Recent studies have explored the possibility of using preoperative fMRI to predict episodic memory impairment after ATL resection. Given the prominent role played by the hippocampus and other MTL structures in episodic memory, most of this research has focused on preoperative activation in MTL structures. In the first study to examine verbal memory outcome, Richardson and colleagues identified a focus in the anterior hippocampus where asymmetry of activation on fMRI predicted verbal memory outcome on a standardized word list learning test after left ATL resection (Richardson et al., 2004
). Greater activation in this region on the left side relative to the right side predicted greater decline. Subsequent studies by the same authors showed correlations between verbal memory change and preoperative activation in either the left hippocampus (Powell et al., 2008
) or both the left and right hippocampus (Richardson et al., 2006
). Frings et al. showed a weak correlation (1-tailed p
= .077) between postoperative verbal memory change and preoperative fMRI activation asymmetry in the hippocampus (Frings et al., 2008
). While encouraging, these studies used very small sample sizes (7–12 left ATL surgery patients) and should therefore be viewed as preliminary. Moreover, the results were not entirely consistent across studies, with two reporting activation asymmetry
as a significant predictor (Richardson et al., 2004
; Frings et al., 2008
) and two reporting unilateral activation on the left side as the main predictor (Richardson et al., 2006
; Powell et al., 2008
). In the studies by Richardson and colleagues, the exact location of the hippocampal ROI that best predicts outcome has also varied from study to study. Finally, a study by Rabin et al. failed to find any relationship between preoperative MTL activation (or activation asymmetry) and postoperative verbal memory outcome (Rabin et al., 2004
One difficulty in using hippocampal activation as a prognostic marker is the relatively small size of this structure, which contains only around a hundred fMRI voxels even when scanning at relatively high resolution. Compared to the entire cerebral hemisphere, which contains many thousands of voxels, measuring activation in the hippocampus thus depends on a much smaller sample size and is consequently more susceptible to random noise, subject motion, and measurement error arising from imperfect identification of hippocampal boundaries. Loss of MRI signal due to macroscopic field inhomogeneity ("signal dropout") often affects the amygdala and occasionally the anterior hippocampus (Constable et al., 2000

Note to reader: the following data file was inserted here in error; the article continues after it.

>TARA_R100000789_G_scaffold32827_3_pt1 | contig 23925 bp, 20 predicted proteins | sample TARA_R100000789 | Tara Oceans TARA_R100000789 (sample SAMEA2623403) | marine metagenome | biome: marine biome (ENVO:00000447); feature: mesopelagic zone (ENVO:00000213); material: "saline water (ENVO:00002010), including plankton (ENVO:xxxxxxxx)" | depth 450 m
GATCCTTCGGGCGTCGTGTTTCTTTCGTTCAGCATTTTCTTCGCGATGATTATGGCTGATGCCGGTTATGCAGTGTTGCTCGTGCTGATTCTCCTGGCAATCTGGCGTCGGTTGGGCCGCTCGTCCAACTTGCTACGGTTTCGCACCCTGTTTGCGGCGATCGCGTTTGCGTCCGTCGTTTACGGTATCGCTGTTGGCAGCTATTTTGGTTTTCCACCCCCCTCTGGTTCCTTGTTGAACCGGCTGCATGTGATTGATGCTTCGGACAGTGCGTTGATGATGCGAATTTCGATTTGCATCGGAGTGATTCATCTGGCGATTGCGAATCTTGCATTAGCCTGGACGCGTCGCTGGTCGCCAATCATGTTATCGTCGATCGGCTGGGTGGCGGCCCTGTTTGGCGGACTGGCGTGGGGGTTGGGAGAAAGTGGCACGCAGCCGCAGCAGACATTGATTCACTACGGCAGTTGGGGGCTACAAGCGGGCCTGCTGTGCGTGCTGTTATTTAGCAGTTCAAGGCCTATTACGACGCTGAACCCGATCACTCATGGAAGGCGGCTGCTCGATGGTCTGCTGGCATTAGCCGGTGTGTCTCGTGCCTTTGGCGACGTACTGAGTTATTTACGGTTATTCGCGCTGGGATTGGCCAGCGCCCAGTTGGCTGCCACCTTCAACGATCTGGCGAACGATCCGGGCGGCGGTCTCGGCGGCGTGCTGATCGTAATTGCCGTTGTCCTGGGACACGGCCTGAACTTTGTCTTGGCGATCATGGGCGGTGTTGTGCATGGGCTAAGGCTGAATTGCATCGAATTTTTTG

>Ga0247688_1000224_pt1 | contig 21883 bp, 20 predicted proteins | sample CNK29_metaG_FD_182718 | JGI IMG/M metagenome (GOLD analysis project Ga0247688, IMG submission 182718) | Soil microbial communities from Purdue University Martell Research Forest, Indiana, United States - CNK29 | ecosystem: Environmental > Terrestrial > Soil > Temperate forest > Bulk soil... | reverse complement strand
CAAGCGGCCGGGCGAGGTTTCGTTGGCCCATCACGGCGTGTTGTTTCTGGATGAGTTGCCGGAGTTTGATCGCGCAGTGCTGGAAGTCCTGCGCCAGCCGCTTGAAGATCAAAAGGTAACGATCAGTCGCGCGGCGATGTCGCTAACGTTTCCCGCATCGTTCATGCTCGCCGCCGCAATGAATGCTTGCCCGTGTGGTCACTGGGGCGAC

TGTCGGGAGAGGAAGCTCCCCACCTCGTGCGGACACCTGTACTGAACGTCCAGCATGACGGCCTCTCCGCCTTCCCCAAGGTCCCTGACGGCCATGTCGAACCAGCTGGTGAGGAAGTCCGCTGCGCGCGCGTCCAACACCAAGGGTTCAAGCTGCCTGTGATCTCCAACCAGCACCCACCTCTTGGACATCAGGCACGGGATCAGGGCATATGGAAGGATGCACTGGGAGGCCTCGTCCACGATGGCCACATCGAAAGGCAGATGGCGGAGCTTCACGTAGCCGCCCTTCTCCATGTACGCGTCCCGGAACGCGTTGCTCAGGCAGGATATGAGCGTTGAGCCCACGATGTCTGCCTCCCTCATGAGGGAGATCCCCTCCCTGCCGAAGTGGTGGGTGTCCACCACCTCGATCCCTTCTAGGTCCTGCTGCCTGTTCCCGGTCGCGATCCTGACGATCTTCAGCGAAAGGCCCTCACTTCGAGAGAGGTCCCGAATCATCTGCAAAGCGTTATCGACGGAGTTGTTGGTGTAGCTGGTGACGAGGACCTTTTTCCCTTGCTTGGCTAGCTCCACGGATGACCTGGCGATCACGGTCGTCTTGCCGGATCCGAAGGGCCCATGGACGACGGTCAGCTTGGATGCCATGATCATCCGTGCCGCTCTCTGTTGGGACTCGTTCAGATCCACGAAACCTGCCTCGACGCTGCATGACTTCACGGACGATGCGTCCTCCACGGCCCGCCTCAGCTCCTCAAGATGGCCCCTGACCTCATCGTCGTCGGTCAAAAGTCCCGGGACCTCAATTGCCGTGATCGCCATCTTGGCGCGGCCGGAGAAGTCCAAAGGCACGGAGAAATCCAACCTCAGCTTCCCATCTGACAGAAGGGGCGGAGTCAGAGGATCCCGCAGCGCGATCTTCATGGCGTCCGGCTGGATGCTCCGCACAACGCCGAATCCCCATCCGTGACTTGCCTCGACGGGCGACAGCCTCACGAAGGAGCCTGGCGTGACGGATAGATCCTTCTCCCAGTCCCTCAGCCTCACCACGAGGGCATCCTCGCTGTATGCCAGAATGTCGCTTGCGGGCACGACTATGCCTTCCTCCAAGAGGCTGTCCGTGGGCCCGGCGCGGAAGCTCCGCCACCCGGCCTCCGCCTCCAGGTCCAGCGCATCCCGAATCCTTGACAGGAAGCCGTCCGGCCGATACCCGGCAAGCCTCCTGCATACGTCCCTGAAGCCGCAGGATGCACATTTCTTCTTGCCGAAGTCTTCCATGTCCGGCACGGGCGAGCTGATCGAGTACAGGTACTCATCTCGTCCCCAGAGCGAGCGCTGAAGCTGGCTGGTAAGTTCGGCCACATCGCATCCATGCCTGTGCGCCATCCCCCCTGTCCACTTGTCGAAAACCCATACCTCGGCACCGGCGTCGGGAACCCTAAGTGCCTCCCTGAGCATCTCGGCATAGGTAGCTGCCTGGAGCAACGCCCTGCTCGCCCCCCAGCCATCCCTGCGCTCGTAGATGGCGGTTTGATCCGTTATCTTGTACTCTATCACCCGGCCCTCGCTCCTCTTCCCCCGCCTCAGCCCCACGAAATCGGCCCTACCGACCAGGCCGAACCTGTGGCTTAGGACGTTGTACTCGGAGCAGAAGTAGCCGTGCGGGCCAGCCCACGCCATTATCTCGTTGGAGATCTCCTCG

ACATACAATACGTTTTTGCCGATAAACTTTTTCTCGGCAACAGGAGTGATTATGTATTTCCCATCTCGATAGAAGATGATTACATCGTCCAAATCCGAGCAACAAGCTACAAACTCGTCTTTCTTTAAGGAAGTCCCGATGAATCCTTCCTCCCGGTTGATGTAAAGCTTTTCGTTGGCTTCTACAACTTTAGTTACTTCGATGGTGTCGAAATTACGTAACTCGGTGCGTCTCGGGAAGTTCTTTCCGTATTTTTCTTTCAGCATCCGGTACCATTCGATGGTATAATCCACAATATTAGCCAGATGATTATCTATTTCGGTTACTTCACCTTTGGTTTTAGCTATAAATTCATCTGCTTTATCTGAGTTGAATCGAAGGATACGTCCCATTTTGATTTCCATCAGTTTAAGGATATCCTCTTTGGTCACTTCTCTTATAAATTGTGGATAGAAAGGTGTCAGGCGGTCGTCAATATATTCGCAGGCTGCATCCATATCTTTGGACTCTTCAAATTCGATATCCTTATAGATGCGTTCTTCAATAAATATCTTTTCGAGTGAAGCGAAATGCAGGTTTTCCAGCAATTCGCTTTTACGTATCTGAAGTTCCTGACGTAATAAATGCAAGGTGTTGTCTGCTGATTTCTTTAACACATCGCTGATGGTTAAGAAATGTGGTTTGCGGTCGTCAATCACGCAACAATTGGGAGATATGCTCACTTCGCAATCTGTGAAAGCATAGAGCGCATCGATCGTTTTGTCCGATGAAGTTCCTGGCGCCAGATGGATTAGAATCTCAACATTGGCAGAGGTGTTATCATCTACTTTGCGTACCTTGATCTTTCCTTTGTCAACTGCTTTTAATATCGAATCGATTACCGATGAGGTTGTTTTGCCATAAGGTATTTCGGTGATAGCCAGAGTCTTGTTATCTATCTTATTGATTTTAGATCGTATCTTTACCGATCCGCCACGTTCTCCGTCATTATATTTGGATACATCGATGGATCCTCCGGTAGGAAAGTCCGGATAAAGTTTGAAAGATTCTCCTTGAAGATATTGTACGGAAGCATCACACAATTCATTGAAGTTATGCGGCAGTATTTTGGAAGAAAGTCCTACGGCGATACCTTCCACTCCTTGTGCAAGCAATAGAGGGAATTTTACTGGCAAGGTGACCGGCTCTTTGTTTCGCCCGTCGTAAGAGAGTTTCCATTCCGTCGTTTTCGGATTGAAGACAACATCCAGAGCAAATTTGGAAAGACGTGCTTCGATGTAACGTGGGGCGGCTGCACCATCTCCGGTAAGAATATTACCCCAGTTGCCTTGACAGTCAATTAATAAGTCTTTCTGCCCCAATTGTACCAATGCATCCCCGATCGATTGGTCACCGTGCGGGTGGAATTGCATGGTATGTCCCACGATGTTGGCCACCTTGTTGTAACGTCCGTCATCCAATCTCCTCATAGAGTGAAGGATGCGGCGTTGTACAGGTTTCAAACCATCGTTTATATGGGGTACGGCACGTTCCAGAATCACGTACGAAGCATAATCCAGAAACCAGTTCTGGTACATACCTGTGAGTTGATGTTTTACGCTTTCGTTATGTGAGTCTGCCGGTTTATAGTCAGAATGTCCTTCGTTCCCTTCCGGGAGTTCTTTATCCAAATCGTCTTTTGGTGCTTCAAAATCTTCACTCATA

; Fransson et al., 2001
; Morawetz et al., 2008
) and represents another technical difficulty for fMRI of the hippocampus. For these reasons, we explored the use of language lateralization as a prognostic marker for verbal memory outcome. The obvious advantage of such an approach is that the ROI over which lateralization is measured can be much larger, potentially offering a more stable and reliable measurement. In addition to this technical advantage, however, there are theoretical reasons to consider language lateralization as a prognostic marker. Evidence suggests that verbal and nonverbal information is encoded in somewhat distinct episodic memory networks, and that these typically have different patterns of hemispheric lateralization (Glosser et al., 1995
; Kelley et al., 1998
; Chiaravalloti & Glosser, 2001
; Golby et al., 2001
; Reber et al., 2002
; Powell et al., 2005
). Furthermore, it seems likely that this specialization for verbal or nonverbal material is not a property of the MTL itself, but is rather a function of the type of information received by the MTL from the ipsilateral hemisphere. If this model is correct, then the MTL in the language-dominant hemisphere is likely to be more critical for supporting verbal episodic memory, and language lateralization should be correlated with verbal memory lateralization.
Analysis of the current patient subgroup is consistent with our previous larger study (Binder et al., 2008
) in showing a correlation between verbal memory change and preoperative language LI. Effect sizes were similar in the two analyses, though the correlations with Delayed Recall outcome did not reach standard significance levels in the subgroup analysis due to the smaller sample size. In the previous study, both fMRI language LI (r = −.432, p
<.001) and Wada language asymmetry (r = −.398, p
<.01) were significant predictors of verbal memory change, lending strong support to the hypothesis that verbal memory lateralization is correlated with language lateralization. In contrast, a material-nonspecific Wada memory asymmetry score (recognition of visually-encoded real objects) was only weakly related to verbal memory outcome (r = −.331, p